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Posteriori

A Posteriori Error Estimator for Photonic Crystals

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This project has been done in collaboration with Prof. Ivan Graham.

Figure 1. A portion of a periodic structure

We derived an a posteriori error estimator based on residuals for eigenvalue problems arising from photonic crystals (PC).
Our goals were: firstly, to compute in an efficient way the gaps in the spectra of periodic media in both the TE and TM modes. Secondly, we used the same error estimator to compute efficiently the trapped mode of photonic crystal fibers with defects.
We proved that our error estimator is reliable and efficient. Moreover, it is able to capture well the interfaces in the media especially in presence of high contrast.

Periodic Media:

Figure 2. A solution with singularities in the gradient around the corners

In Fig. 1 we have an example of periodic structure formed by square inclusions of a different material from the background.
Typical example of solutions for this kind of structure for different value of the contrast between the two materials are illustrated in Fig. 2 and Fig. 3. The solution could be characterise by singularities in the gradient around the corners and sharp edges along the interfaces.

Figure 3. 
Another solution with singularities in the gradient around the corners

Fig. 4 illustrates how the error estimator drives the mesh adaptivity to refine around the corners of the interface of the square inclusion, where the singularities in the gradient of the solutions are situated.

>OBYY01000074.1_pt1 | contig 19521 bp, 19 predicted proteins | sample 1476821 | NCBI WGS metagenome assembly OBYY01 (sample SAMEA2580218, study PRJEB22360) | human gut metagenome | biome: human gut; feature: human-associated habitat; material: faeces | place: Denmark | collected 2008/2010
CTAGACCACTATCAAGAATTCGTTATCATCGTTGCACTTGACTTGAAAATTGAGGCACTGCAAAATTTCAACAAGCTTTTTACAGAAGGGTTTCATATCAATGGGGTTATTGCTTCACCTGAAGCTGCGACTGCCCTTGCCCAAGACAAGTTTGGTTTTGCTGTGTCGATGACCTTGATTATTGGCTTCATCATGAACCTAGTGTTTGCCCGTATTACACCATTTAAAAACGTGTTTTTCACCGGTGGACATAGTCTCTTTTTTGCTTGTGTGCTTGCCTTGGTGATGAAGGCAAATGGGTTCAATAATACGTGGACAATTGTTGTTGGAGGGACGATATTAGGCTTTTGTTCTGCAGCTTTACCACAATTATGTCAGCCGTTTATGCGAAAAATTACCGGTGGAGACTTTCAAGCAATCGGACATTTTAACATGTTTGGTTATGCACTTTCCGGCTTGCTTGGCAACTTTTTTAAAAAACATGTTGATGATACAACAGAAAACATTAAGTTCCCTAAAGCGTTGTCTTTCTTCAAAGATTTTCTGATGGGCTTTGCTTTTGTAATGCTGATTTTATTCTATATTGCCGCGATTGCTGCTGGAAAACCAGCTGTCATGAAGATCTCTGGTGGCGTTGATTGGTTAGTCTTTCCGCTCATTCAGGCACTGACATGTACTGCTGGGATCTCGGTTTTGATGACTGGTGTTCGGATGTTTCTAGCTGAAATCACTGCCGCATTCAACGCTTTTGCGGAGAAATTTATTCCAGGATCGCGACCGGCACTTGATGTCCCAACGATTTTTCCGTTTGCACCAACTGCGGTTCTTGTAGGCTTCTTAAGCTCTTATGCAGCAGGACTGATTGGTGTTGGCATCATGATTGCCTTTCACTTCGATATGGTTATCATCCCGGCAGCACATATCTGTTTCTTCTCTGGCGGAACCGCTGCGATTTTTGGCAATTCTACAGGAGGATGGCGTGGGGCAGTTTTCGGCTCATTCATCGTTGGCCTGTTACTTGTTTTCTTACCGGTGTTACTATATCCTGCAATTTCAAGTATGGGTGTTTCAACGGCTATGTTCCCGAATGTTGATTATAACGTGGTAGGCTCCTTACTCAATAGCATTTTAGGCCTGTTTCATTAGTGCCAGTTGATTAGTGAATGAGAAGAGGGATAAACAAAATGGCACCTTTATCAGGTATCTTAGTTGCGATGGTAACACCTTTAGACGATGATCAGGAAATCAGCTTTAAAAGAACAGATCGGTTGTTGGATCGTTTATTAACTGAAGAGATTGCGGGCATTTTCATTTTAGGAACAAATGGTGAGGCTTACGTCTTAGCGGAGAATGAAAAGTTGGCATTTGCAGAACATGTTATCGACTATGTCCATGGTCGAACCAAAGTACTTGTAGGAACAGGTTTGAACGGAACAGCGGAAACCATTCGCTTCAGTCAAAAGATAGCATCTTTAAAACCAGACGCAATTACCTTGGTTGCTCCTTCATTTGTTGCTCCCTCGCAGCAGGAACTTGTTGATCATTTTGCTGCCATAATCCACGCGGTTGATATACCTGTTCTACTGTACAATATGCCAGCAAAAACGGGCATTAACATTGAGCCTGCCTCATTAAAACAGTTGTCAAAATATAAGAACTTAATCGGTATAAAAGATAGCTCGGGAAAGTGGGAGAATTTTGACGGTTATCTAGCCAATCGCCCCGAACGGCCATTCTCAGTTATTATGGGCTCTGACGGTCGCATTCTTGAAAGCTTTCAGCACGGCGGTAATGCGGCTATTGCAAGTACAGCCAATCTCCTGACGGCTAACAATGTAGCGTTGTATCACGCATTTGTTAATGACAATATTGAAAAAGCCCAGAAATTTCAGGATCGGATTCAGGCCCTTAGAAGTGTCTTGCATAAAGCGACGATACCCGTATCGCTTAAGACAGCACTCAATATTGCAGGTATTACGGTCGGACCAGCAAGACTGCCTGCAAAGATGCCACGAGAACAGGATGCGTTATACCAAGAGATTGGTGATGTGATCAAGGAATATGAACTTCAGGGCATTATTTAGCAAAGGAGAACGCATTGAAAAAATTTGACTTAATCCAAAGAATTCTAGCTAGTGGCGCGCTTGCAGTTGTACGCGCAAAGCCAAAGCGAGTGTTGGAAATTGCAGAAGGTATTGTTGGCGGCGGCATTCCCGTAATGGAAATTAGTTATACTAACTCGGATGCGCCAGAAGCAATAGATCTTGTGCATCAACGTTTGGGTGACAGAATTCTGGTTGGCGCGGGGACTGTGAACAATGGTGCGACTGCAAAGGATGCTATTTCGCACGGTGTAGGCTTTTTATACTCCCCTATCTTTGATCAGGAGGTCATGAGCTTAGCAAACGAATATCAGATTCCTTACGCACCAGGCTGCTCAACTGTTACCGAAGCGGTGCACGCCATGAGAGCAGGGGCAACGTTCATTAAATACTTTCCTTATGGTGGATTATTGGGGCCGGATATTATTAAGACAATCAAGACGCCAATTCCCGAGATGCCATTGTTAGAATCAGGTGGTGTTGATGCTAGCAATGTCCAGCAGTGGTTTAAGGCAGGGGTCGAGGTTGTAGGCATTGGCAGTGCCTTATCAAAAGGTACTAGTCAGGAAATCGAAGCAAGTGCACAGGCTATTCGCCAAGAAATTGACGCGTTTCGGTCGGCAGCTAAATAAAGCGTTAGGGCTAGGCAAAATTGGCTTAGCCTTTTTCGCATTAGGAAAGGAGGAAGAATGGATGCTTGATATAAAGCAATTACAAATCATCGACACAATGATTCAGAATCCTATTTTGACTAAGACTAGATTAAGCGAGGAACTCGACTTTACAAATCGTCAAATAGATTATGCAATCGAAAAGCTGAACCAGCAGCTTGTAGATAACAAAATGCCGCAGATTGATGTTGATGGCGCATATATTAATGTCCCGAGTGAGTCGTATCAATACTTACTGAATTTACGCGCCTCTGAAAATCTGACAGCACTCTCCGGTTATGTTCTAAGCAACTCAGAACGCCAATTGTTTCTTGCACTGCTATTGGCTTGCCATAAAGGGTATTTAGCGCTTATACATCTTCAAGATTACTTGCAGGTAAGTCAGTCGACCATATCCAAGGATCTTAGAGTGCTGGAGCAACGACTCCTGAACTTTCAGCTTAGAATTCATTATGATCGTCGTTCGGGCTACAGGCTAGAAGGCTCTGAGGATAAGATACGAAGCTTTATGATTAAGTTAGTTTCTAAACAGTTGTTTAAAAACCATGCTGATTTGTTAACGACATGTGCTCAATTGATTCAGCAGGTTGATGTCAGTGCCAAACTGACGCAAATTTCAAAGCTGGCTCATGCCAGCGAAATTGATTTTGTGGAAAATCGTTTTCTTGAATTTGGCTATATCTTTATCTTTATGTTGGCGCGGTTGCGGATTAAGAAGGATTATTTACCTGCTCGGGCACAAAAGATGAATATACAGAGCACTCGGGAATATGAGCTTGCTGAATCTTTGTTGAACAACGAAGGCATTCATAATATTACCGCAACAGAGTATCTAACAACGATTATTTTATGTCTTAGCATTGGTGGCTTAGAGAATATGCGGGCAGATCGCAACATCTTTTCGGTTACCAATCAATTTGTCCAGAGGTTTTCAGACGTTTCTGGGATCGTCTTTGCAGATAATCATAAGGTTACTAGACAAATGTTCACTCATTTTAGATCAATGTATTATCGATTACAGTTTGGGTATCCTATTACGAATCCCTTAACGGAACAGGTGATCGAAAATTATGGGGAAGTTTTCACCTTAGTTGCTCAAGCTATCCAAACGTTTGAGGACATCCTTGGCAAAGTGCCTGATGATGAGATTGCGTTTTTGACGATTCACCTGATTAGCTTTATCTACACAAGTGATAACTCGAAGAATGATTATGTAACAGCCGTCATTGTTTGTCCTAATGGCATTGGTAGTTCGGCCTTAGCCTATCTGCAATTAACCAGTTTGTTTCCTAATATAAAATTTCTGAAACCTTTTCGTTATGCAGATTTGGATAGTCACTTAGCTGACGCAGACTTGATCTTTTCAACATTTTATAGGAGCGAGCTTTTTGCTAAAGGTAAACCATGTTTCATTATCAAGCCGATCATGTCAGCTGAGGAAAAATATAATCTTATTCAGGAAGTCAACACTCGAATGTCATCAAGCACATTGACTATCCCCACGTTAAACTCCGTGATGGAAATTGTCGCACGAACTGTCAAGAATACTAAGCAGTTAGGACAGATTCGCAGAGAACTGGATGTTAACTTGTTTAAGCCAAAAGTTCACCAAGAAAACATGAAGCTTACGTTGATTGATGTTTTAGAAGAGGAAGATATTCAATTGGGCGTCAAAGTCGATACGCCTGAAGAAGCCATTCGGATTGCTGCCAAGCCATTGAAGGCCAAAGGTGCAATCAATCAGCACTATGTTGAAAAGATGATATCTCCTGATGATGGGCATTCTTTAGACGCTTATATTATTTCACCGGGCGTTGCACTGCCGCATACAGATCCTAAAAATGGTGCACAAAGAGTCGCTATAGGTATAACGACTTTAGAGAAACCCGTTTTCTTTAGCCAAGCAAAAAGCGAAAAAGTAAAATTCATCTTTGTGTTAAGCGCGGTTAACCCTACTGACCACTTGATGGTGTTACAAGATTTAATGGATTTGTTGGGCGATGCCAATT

Since the goal is the computation of the spectral gaps of the structure, we conclude with Fig. 5 showing the spectral bands surrounding the gaps. To speed up the computation we use a parallel machine to compute the spectra.

Figure 4. Mesh adaptivity
Figure 5. Spectral gap

Photonic Crystals with Defects:

Figure 6. Structure with defect

A defect in a photonic crystal is a region where the symmetries of the periodic structure are broken. An example is illustrated in Fig.6.
In a well designed defect the light of certain frequencies can be trapped and allowed to travel for long distances, the solutions of the problem corresponding to these trapped frequencies are called trapped modes. An example of trapped mode is illustrated in Fig. 7. Our error estimator can be used to adapt the mesh in way to compute efficiently the trapped modes.
The frequencies of the trapped modes lies in the spectral gaps of the periodic structure. So, comparing the spectrum of the photonic crystal with the defected (Fig. 8) with the spectrum of the same structure without the defect (Fig. 5), it is easy to spot a very narrow band in the spectral gap of the structure. This narrow band is the trapped mode.

Figure 7. Trapped mode in the defect

Further Research:

  • 3D problems
  • use structures with inclusions with smooth interfaces
Figure 8. Spectrum with trapped mode in the gap

References:

S. Giani and I.G. Graham (2012), Adaptive finite element methods for computing band gaps in photonic crystals. – Numerische Mathematik 121(1), 31-64.

S. Giani and I.G. Graham, Adaptive finite element methods for computing band gaps in photonic crystals. – Bath Institute for Complex Systems Preprint number 06/10, (2010)